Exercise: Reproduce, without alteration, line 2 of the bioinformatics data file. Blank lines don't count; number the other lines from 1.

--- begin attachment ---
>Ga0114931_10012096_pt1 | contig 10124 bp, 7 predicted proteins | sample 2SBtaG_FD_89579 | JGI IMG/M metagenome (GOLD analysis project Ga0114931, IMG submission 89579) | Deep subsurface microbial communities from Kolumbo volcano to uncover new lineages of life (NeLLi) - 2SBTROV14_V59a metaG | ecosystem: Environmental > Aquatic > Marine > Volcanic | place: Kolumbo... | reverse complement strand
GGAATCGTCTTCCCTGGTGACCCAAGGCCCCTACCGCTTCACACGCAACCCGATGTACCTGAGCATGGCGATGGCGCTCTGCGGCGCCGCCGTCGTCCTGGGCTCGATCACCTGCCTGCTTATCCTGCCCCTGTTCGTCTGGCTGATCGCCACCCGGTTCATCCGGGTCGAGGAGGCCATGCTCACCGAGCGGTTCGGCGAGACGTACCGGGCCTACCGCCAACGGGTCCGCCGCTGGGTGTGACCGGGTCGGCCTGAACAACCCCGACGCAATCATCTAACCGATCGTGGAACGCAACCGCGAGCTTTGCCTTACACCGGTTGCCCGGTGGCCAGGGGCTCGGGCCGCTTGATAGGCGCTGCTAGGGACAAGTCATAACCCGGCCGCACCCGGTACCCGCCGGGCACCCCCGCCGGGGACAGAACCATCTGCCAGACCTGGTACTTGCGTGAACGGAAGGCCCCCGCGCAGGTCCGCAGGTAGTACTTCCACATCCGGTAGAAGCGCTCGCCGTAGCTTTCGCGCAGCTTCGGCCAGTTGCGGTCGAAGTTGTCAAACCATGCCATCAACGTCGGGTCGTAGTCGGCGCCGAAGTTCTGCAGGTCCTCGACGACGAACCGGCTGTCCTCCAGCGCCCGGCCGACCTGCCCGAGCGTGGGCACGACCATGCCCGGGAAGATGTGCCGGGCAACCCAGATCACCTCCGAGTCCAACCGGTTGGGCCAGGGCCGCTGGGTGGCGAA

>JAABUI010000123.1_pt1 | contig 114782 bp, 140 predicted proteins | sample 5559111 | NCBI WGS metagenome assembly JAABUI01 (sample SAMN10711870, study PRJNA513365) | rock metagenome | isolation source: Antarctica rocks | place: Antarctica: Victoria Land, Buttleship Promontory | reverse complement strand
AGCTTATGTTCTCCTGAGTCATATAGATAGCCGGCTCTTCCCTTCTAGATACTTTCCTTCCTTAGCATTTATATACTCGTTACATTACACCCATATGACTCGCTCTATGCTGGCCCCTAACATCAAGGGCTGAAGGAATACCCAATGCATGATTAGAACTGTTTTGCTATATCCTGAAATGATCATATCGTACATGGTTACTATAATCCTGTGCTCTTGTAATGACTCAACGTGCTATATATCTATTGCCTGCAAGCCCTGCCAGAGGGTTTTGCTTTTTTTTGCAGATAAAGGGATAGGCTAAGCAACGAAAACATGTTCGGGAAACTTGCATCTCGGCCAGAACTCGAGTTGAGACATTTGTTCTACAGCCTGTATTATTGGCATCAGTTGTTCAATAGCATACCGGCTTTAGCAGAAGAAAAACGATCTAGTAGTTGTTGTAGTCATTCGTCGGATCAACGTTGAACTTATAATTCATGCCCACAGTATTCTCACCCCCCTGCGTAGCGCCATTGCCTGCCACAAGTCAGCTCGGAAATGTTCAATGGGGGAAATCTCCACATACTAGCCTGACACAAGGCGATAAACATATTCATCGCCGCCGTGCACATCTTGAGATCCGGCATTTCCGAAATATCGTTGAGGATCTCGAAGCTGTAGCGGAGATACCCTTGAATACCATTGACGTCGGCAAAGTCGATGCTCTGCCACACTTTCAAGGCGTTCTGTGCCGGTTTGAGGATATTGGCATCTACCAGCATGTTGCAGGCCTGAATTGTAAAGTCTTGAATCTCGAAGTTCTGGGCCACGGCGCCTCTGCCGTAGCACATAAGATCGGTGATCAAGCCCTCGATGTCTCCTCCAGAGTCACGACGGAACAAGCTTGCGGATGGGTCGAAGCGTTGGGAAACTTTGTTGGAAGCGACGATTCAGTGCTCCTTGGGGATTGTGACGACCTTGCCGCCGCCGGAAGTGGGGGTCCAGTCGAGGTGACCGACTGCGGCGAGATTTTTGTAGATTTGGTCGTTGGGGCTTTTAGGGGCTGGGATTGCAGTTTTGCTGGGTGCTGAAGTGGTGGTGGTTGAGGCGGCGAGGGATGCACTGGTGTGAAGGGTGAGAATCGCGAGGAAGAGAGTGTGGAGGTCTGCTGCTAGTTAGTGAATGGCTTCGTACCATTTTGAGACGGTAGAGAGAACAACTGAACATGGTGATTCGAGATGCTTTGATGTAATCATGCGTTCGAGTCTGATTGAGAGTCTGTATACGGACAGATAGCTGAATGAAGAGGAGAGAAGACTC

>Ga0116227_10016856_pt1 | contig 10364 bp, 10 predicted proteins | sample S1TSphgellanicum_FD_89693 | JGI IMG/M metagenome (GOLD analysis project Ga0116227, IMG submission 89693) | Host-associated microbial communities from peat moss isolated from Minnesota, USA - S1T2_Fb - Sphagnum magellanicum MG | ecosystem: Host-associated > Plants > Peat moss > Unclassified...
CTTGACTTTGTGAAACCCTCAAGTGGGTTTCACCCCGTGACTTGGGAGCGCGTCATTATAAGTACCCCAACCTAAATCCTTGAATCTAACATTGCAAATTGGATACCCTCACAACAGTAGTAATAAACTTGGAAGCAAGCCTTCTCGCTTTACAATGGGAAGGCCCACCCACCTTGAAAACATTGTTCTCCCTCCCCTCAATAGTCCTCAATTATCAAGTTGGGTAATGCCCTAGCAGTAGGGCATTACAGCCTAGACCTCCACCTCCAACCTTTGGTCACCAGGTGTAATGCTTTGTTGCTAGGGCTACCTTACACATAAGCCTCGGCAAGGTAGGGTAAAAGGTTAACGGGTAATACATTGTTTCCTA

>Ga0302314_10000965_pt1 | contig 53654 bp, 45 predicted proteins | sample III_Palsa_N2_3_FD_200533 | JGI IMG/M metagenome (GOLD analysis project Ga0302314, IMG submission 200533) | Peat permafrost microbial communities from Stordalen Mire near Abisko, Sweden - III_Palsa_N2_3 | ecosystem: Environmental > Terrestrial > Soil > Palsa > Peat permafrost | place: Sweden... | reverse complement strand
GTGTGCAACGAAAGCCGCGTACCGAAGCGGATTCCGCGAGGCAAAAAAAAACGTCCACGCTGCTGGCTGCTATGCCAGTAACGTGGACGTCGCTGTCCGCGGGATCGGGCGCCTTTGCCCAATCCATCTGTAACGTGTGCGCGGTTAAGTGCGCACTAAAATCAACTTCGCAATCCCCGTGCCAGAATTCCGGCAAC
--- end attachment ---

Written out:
GGAATCGTCTTCCCTGGTGACCCAAGGCCCCTACCGCTTCACACGCAACCCGATGTACCTGAGCATGGCGATGGCGCTCTGCGGCGCCGCCGTCGTCCTGGGCTCGATCACCTGCCTGCTTATCCTGCCCCTGTTCGTCTGGCTGATCGCCACCCGGTTCATCCGGGTCGAGGAGGCCATGCTCACCGAGCGGTTCGGCGAGACGTACCGGGCCTACCGCCAACGGGTCCGCCGCTGGGTGTGACCGGGTCGGCCTGAACAACCCCGACGCAATCATCTAACCGATCGTGGAACGCAACCGCGAGCTTTGCCTTACACCGGTTGCCCGGTGGCCAGGGGCTCGGGCCGCTTGATAGGCGCTGCTAGGGACAAGTCATAACCCGGCCGCACCCGGTACCCGCCGGGCACCCCCGCCGGGGACAGAACCATCTGCCAGACCTGGTACTTGCGTGAACGGAAGGCCCCCGCGCAGGTCCGCAGGTAGTACTTCCACATCCGGTAGAAGCGCTCGCCGTAGCTTTCGCGCAGCTTCGGCCAGTTGCGGTCGAAGTTGTCAAACCATGCCATCAACGTCGGGTCGTAGTCGGCGCCGAAGTTCTGCAGGTCCTCGACGACGAACCGGCTGTCCTCCAGCGCCCGGCCGACCTGCCCGAGCGTGGGCACGACCATGCCCGGGAAGATGTGCCGGGCAACCCAGATCACCTCCGAGTCCAACCGGTTGGGCCAGGGCCGCTGGGTGGCGAA